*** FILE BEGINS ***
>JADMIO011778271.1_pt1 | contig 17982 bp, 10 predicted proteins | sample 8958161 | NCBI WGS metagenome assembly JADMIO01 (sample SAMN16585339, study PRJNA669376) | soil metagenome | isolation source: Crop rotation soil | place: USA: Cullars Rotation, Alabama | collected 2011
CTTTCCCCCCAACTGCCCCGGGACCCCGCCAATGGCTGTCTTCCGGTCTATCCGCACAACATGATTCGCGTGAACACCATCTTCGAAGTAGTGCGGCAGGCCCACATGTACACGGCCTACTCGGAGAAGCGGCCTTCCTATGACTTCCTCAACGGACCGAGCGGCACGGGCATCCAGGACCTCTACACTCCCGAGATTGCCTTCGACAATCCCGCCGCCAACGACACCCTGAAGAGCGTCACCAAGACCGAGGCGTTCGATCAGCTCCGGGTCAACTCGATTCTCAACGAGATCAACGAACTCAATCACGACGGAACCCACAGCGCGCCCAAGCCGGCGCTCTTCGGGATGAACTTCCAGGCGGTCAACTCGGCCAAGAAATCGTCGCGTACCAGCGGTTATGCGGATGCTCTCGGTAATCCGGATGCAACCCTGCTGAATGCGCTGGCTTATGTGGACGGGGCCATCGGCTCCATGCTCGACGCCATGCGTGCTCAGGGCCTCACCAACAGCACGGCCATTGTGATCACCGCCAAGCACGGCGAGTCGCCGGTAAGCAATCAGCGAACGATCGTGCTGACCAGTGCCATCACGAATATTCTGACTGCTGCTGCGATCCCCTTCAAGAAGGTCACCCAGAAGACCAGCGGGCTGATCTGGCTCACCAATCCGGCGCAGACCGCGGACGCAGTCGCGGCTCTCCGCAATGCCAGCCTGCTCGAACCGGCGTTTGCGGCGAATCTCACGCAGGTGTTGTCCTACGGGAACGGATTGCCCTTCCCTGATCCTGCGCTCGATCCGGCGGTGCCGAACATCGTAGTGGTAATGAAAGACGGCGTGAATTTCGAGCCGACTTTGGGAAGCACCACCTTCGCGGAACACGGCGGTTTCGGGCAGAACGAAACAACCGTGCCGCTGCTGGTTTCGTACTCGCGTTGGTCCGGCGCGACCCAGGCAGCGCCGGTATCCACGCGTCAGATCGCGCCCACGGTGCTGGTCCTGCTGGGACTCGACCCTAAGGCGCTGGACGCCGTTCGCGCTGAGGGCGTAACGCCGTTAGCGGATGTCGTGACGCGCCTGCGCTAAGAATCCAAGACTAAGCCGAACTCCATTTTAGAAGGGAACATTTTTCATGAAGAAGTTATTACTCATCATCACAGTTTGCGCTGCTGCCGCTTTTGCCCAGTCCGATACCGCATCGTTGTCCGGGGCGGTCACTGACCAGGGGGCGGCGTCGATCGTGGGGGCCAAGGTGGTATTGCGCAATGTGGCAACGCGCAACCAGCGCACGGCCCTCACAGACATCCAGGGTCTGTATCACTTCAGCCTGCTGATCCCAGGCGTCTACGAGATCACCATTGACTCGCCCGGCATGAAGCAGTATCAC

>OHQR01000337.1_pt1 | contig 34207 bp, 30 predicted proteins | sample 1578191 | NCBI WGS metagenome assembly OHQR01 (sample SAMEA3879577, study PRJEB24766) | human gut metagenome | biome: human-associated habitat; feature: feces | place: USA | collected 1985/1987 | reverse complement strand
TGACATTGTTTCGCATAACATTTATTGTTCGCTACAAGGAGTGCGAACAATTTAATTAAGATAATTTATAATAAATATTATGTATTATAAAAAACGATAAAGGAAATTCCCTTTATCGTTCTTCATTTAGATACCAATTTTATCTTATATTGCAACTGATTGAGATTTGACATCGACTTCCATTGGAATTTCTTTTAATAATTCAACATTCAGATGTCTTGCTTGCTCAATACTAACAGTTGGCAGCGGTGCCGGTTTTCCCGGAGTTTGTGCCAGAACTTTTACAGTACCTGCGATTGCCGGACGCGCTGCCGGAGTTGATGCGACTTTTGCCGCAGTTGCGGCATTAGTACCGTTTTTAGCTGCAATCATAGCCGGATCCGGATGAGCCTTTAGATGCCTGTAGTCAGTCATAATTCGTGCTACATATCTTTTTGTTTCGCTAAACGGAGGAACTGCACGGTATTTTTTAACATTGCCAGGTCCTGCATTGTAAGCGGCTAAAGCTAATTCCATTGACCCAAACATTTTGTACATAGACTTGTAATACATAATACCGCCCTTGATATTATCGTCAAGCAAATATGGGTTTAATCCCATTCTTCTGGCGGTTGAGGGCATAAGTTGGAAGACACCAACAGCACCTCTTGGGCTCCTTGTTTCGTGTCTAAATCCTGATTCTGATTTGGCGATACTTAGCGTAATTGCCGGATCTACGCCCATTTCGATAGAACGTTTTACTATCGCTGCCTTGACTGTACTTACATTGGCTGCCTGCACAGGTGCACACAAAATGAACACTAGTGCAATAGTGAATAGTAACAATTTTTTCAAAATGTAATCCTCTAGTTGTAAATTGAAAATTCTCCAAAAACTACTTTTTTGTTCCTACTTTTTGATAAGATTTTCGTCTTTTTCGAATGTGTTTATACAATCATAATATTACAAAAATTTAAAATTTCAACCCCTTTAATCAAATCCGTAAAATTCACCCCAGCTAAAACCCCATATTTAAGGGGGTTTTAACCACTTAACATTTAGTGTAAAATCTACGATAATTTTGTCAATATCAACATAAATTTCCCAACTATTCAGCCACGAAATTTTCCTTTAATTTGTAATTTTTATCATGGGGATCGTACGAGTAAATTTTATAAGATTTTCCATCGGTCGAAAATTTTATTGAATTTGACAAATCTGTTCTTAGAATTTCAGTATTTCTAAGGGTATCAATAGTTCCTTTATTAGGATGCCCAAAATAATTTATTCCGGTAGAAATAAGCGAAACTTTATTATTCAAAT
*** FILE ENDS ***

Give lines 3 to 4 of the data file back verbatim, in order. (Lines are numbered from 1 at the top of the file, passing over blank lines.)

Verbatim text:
>OHQR01000337.1_pt1 | contig 34207 bp, 30 predicted proteins | sample 1578191 | NCBI WGS metagenome assembly OHQR01 (sample SAMEA3879577, study PRJEB24766) | human gut metagenome | biome: human-associated habitat; feature: feces | place: USA | collected 1985/1987 | reverse complement strand
TGACATTGTTTCGCATAACATTTATTGTTCGCTACAAGGAGTGCGAACAATTTAATTAAGATAATTTATAATAAATATTATGTATTATAAAAAACGATAAAGGAAATTCCCTTTATCGTTCTTCATTTAGATACCAATTTTATCTTATATTGCAACTGATTGAGATTTGACATCGACTTCCATTGGAATTTCTTTTAATAATTCAACATTCAGATGTCTTGCTTGCTCAATACTAACAGTTGGCAGCGGTGCCGGTTTTCCCGGAGTTTGTGCCAGAACTTTTACAGTACCTGCGATTGCCGGACGCGCTGCCGGAGTTGATGCGACTTTTGCCGCAGTTGCGGCATTAGTACCGTTTTTAGCTGCAATCATAGCCGGATCCGGATGAGCCTTTAGATGCCTGTAGTCAGTCATAATTCGTGCTACATATCTTTTTGTTTCGCTAAACGGAGGAACTGCACGGTATTTTTTAACATTGCCAGGTCCTGCATTGTAAGCGGCTAAAGCTAATTCCATTGACCCAAACATTTTGTACATAGACTTGTAATACATAATACCGCCCTTGATATTATCGTCAAGCAAATATGGGTTTAATCCCATTCTTCTGGCGGTTGAGGGCATAAGTTGGAAGACACCAACAGCACCTCTTGGGCTCCTTGTTTCGTGTCTAAATCCTGATTCTGATTTGGCGATACTTAGCGTAATTGCCGGATCTACGCCCATTTCGATAGAACGTTTTACTATCGCTGCCTTGACTGTACTTACATTGGCTGCCTGCACAGGTGCACACAAAATGAACACTAGTGCAATAGTGAATAGTAACAATTTTTTCAAAATGTAATCCTCTAGTTGTAAATTGAAAATTCTCCAAAAACTACTTTTTTGTTCCTACTTTTTGATAAGATTTTCGTCTTTTTCGAATGTGTTTATACAATCATAATATTACAAAAATTTAAAATTTCAACCCCTTTAATCAAATCCGTAAAATTCACCCCAGCTAAAACCCCATATTTAAGGGGGTTTTAACCACTTAACATTTAGTGTAAAATCTACGATAATTTTGTCAATATCAACATAAATTTCCCAACTATTCAGCCACGAAATTTTCCTTTAATTTGTAATTTTTATCATGGGGATCGTACGAGTAAATTTTATAAGATTTTCCATCGGTCGAAAATTTTATTGAATTTGACAAATCTGTTCTTAGAATTTCAGTATTTCTAAGGGTATCAATAGTTCCTTTATTAGGATGCCCAAAATAATTTATTCCGGTAGAAATAAGCGAAACTTTATTATTCAAAT